‘Together we can fix the crisis in aged care.’ — Prime Minister Anthony Albanese

because it has been a long fight to bring attention to the calamity that is aged care, let alone to fix it. “Aged care has been on a long trajectory into crisis since the Howard government’s ill-judged


‘Residents know something will happen and their lives will change. They will have more dignity.’ — Aged care AiN Susan Walton

reforms in the 1990s. “COVID exposed the folly of taking the ‘nursing’ out of nursing homes and the negligence of successive governments that allowed providers to put profit before care. “Our aged care members have toiled tirelessly for more than a decade to right this wrong and have stood up for the safety and wellbeing of their residents. “The Association has put a lot of resources – paid advertising, lobbying, and countless grassroots actions – into getting a better deal for Australia’s elderly. “Finally, we have a government that has listened to us and has a credible plan to rescue the sector.”

RESIDENTS ARE EXCITED TOO NSW South Coast aged care AiN Susan Walton says she “can’t describe the feeling of now having hopeful change after all these years. It’s unbelievable that we won’t be forgotten anymore”. “The road is not finished. We’ll be holding the government to account. We can’t wait three years. We don’t want to be put to the bottom of the pile.” Susan says she is optimistic about a good outcome from the aged care work review case before the Fair Work Commission. “The support of the federal government must mean something. It must give it weight.” Susan says residents are just as excited as staff. “They know something will happen and their lives will change. They won’t be left alone in their rooms. There will be more staff. They will have more dignity. “There is more hope in aged care when before we had none.” n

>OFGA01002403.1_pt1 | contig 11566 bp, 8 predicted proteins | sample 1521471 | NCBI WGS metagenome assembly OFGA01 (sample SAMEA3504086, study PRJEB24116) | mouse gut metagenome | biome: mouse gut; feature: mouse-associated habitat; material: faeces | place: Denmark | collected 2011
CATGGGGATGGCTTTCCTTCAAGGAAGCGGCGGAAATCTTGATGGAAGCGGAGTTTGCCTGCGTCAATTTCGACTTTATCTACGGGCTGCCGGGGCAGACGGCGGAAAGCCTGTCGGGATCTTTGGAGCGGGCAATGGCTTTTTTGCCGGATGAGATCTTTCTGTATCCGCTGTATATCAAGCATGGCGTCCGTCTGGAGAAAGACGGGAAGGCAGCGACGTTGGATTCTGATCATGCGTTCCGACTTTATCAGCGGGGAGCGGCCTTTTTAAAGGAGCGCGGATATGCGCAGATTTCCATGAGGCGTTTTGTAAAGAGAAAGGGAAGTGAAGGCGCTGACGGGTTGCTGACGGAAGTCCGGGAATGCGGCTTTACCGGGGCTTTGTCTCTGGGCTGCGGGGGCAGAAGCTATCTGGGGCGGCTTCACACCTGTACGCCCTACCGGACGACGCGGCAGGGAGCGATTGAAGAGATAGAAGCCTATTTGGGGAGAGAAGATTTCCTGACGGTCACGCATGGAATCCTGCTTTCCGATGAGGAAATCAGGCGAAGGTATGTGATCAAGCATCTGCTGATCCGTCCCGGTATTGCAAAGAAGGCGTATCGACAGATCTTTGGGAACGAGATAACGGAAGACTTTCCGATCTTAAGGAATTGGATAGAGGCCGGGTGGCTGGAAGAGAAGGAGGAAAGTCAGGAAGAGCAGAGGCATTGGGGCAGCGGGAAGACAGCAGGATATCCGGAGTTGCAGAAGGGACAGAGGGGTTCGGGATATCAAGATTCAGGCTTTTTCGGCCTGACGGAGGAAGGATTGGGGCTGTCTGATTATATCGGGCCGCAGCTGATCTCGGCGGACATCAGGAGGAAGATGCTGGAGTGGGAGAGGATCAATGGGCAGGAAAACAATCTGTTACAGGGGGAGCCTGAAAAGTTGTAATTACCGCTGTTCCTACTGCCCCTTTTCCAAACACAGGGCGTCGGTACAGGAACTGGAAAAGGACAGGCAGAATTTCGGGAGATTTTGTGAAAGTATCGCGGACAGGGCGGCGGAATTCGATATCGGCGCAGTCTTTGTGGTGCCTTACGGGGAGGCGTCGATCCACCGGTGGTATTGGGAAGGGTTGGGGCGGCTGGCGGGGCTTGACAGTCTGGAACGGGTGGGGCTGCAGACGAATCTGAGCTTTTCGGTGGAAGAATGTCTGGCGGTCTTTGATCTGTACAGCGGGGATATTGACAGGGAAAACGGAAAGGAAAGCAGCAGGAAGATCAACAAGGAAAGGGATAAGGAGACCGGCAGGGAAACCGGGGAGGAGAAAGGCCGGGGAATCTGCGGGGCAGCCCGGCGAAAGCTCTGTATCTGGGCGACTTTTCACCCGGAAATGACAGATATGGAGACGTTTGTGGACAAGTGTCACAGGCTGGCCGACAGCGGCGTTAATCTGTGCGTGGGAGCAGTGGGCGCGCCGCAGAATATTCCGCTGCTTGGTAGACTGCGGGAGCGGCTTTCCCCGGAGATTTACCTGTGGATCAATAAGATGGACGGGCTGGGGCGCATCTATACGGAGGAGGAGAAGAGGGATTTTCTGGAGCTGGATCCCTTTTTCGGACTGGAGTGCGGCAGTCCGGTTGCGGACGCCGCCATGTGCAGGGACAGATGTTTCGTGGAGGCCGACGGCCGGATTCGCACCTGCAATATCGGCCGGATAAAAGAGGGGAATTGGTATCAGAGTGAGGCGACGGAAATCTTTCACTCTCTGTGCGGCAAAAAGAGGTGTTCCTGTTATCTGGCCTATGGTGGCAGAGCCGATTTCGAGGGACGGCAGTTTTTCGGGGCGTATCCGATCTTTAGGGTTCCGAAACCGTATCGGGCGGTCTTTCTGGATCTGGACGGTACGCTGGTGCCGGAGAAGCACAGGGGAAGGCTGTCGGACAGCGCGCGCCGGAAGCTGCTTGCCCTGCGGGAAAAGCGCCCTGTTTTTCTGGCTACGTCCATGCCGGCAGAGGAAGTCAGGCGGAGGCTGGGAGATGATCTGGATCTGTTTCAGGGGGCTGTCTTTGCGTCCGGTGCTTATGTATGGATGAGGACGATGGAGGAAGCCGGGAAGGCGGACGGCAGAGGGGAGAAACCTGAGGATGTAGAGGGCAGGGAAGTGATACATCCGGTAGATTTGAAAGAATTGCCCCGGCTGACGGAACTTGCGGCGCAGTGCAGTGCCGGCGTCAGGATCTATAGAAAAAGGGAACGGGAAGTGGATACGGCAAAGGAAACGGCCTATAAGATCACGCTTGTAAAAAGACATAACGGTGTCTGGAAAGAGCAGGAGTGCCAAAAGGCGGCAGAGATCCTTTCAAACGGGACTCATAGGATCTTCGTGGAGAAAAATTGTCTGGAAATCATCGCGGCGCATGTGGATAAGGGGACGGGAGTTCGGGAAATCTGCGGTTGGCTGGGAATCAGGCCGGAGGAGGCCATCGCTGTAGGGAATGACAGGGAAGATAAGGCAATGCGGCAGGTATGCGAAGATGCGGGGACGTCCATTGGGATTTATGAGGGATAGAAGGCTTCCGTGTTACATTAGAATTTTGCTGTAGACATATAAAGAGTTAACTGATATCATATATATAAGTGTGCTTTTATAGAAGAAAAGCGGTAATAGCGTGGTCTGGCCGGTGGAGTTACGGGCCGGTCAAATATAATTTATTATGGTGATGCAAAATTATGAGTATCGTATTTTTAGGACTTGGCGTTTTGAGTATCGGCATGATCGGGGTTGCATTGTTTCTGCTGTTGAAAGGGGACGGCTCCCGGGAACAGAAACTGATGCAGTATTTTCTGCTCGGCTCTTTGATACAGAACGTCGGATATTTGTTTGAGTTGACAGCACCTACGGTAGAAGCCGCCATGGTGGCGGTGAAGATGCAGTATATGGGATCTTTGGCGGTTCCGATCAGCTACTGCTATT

What the new federal Labor government has committed to for aged care • 24-hour registered nurse care in every nursing home • A mandated minimum 215 minutes of care per resident per day • Funding real wage increases for aged care workers • Mandated standards for nutrition in nursing homes • Residential care providers must report – in public and in detail – what they are spending government funding on.



Labor’s ambitious health agenda Easier patient access to GPs and reduced pressure on hospital emergency departments are among a host of healthcare improvements promised under the incoming Labor federal government.

“Every day, everywhere I go, people talk to me about how it’s getting more and more difficult to see a doctor,” said Anthony Albanese during the election campaign. Federal Labor comes to office promising to spend $750 million over three years on a “Strengthening Medicare” fund to roll out from 2023–24. The fund will aim to improve patient access to GPs, particularly after hours. It includes Medicare Urgent Care Clinics as part of a trial of a new model of care. The ALP also promised a $220 million grants program to upgrade local GP practices. In summary, Labor’s healthcare promises include: